When explaining the significance of the circle, which figures prominently in Dexel’s work, he recounts a story his dad told him about a dream in which he was living in a city, surrounded by squares, until he had pancakes for breakfast. Asking if I can understand the implied wisdom of the story, he apologizes for his crude retelling and clarifies some of the ways that the circle represents balance in his culture.

From what I can piece together of his personal history, it’s easy to see why the dream is significant for him. Dexel’s artistic pursuits began in Vancouver, as a graffiti artist. Around 8 years ago he started developing his skills as a painter, gaining acceptance to New Mexico’s prestigious Institute of American Indian Arts (IAIA). He spent little time in school however, citing that “he never wanted to study anything in depth to be limited by it, or to know more about life so that he could feel trapped by knowledge.”

Eventually, he moved away from Vancouver in order to make art and spirituality his complete focus. The one thing he made very clear to me was how for him, these two things are very much one in the same. When questioned about his art, he quotes another artist who deemed it Neo-Native Symbolist. He repeatedly stresses the importance of his use of colour and composition, inarguably the strongest elements of his work. The idea of pursuing a theoretical or conceptual direction within his art seems to ring as a moot point for him. The art is the spirituality, and his spiritual growth is the direction.

 

After dashing out of the gallery for an accelerated smoke break, he returns to our interview to tell me a final story. In it, there is a chief who is consumed by his desire for power. He traps a medicine man, who creates a deity to serve the chief  The medicine man warns him to keep the deity busy, or it will grow bored and evil. The chief gets the deity to build him houses and gardens and all sorts of items of pleasure, but he is unable to continue to entertain it and it evolves into a powerful demon.   Frustrated, the chief returns to the medicine man asking for help. The medicine man plucks one curly hair from his head and hands it to the demon ordering him to straighten it. As the demon repetitively pulls the hair, it only becomes curlier, and eventually the demon shrinks until it is almost out of sight.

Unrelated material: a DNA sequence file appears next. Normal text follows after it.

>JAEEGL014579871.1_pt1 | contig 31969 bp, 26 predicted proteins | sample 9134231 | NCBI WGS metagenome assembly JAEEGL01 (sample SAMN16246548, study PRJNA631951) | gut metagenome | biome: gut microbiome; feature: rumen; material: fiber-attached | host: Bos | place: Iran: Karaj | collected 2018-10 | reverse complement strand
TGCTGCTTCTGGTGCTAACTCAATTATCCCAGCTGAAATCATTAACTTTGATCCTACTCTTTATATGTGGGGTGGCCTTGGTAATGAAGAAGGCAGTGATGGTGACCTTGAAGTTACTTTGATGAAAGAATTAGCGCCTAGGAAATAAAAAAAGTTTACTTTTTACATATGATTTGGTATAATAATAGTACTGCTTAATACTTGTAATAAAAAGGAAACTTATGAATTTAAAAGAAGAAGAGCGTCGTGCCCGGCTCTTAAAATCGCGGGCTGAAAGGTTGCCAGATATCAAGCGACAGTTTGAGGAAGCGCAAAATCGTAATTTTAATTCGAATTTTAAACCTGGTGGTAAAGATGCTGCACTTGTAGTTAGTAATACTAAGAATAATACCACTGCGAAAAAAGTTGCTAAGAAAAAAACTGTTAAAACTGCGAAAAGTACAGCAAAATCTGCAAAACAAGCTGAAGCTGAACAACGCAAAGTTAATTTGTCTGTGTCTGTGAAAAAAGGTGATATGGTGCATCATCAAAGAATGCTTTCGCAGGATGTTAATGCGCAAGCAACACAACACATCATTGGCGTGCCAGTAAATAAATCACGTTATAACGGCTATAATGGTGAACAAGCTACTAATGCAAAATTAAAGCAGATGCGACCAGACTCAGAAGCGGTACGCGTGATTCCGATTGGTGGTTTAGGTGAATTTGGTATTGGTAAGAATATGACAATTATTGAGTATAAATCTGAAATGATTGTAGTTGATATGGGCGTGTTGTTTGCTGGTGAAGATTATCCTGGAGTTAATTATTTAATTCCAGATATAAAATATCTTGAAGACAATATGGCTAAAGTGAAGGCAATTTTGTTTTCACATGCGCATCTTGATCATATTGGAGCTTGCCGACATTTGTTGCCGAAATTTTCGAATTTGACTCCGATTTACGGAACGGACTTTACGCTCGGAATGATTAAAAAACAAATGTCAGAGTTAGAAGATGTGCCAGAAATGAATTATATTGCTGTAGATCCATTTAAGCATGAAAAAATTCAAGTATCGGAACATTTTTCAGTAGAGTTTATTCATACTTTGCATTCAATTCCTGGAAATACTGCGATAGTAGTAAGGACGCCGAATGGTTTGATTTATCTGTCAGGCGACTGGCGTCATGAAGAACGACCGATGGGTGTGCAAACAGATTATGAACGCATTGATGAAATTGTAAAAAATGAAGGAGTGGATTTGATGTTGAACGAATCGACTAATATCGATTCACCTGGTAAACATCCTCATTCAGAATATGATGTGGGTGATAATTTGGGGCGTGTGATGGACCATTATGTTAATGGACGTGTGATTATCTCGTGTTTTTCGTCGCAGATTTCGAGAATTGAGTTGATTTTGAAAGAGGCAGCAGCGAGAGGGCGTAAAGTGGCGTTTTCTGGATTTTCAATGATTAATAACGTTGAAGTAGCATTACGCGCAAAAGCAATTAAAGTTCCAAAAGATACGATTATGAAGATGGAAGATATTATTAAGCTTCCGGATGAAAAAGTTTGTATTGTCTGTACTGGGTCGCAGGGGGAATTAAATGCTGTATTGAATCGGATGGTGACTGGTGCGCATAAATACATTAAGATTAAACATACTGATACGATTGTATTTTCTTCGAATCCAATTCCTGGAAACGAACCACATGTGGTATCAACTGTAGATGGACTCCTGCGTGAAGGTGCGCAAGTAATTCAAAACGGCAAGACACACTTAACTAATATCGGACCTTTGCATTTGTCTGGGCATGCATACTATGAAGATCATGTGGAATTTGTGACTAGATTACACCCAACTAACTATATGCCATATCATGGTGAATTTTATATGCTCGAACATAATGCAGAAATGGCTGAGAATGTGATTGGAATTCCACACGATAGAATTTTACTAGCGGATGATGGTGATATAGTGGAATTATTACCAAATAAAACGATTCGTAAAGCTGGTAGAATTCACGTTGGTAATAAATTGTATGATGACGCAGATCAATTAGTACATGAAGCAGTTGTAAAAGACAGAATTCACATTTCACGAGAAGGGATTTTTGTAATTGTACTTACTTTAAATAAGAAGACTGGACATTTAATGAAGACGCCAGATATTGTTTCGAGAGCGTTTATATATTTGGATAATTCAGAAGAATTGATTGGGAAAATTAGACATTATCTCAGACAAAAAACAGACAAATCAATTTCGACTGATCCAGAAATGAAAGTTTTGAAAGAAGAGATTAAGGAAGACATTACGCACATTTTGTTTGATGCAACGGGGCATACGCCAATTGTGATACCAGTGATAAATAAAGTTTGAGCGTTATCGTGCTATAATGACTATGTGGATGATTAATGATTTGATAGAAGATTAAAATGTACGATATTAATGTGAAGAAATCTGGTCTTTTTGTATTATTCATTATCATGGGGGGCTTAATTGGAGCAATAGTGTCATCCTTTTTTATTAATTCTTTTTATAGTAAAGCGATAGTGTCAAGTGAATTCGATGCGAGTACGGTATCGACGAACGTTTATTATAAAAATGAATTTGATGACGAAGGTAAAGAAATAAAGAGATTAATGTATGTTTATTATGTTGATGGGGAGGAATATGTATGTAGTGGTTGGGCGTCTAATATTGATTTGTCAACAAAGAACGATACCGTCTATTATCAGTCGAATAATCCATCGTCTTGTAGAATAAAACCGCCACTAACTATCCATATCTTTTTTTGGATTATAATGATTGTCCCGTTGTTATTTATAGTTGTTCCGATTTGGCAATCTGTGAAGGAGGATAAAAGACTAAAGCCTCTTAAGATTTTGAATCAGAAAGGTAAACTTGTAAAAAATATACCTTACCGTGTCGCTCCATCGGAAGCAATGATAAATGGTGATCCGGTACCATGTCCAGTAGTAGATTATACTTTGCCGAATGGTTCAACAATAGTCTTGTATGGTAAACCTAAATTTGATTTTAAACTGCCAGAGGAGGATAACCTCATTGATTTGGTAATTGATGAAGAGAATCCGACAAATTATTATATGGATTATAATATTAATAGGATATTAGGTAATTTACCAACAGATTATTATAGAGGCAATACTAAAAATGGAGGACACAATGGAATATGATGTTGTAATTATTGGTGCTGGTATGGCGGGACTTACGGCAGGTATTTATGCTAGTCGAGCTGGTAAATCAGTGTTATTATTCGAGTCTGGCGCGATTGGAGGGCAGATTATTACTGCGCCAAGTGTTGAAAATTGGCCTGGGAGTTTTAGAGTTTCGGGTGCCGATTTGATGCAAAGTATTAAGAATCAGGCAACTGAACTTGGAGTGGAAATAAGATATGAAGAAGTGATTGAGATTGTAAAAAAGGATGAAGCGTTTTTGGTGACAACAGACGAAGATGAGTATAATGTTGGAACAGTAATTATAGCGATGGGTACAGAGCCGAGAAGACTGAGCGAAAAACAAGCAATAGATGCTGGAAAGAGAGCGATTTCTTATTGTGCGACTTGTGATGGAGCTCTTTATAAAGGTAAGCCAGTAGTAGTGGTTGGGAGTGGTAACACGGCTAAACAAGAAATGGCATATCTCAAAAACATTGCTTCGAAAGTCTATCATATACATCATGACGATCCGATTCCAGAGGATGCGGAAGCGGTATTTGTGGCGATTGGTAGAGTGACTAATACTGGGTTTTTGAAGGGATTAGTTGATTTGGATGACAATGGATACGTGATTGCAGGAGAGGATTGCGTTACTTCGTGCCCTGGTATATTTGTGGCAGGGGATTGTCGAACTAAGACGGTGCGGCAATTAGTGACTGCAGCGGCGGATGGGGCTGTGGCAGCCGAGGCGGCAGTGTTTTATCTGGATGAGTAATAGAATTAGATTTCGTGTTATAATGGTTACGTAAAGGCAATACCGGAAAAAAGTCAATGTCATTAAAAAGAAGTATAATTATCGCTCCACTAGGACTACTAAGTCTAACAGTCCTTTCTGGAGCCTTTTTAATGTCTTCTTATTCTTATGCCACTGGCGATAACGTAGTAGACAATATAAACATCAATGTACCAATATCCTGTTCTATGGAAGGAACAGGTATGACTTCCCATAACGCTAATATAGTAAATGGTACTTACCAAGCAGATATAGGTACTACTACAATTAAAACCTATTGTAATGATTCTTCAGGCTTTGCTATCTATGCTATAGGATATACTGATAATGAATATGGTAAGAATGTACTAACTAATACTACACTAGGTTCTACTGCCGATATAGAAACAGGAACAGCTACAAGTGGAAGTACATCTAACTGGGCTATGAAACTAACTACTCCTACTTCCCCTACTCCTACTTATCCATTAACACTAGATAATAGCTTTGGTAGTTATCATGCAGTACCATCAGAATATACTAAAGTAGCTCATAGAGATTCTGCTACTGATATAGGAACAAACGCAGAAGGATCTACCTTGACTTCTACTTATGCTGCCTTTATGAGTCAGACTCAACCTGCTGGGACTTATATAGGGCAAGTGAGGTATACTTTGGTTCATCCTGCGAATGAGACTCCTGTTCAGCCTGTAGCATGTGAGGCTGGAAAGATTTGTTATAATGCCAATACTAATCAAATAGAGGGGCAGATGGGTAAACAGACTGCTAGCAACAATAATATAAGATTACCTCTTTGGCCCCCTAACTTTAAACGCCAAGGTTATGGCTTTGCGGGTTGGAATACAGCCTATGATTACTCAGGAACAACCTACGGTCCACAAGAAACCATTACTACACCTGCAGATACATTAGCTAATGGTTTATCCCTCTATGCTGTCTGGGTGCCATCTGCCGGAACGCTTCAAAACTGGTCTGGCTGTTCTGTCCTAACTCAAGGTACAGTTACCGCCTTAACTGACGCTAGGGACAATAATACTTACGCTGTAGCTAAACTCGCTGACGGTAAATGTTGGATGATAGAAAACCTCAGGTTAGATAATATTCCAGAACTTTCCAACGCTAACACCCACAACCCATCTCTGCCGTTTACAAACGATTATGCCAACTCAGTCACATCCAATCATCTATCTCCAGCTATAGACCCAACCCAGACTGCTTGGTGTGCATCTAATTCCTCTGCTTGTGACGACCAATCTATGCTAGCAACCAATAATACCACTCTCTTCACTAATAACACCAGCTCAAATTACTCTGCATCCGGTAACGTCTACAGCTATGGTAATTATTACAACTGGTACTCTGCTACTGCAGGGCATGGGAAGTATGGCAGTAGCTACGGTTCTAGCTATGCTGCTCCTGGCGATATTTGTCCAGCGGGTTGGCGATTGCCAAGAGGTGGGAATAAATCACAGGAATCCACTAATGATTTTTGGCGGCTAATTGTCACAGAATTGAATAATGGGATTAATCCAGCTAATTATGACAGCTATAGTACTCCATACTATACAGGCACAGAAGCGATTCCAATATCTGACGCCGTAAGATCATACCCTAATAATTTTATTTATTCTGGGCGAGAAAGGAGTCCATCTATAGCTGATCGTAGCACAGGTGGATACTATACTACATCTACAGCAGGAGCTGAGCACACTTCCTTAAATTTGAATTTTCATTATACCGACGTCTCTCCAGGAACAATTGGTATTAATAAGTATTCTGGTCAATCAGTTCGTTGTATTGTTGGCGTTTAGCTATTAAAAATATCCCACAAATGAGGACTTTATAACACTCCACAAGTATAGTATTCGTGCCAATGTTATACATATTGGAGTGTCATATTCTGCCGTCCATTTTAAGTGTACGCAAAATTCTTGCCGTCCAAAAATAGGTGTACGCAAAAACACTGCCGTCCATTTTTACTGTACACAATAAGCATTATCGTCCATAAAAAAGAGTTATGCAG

“Do you understand?” asks Dexel. “The act of straightening the hair, that is my art.” Andrew Dexel’s paintings are on exhibition at Neubacher Shor Contemporary until April 30, 2013.

 

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Andrew Dexel's "Nooaitch" profiled in Mixed Bag Mag

Posted on: May 11th, 2013 by Manny

VISUAL MEDICINE: Andrew Dexel Opening @ Neubacher Shor Contemporary in Toronto


Change of Seasons by Andrew (Enpaauk) Dexel. Acrylic on Canvas. Image from Neubacher Shor Contemporary.

“The explosion of colour is a form of medicine”

It’s fitting that Andrew Dexel’s work should follow MIXED BAG MAG’s post on the Journey of Nishiyuu. Andrew is another example of how young Aboriginal voices are getting our attention regarding the importance of referencing Indigenous Knowledge as a source for solutions to today’s problems.

Hailing from Vancouver, Andrew is from the Nlaka’pamux Nation. His work acknowledges the clash of values we have in Canada yet in its own way bridges the gap as he soothes the viewer with an artistic remedy.

“My work relates my spiritual path; my journey. I express the inspiration lovingly given to me through teachings and stories from my elders and mentors. My work embodies the powerful visions that I have been given through these teachings. I am grateful. My work is a modern expression embodying the symbolic abstract inspired by my home: Coast Salish Territory.” Andrew (Enpaauk) Dexel

Tomorrow evening in Toronto at the Neubacher Shor Contemporary Gallery in Parkdale Andrew’s show “Nooaitch” opens. As one of the artists featured in the online version of Beat Nation: Hip Hop as Indigenous Culture as well as the exhibition at SAW gallery in Ottawa, this solo show of Andrew’s work compliments the Beat Nation show currently on at The Power Plant.

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“A fusion between graffiti and North West Coast Art”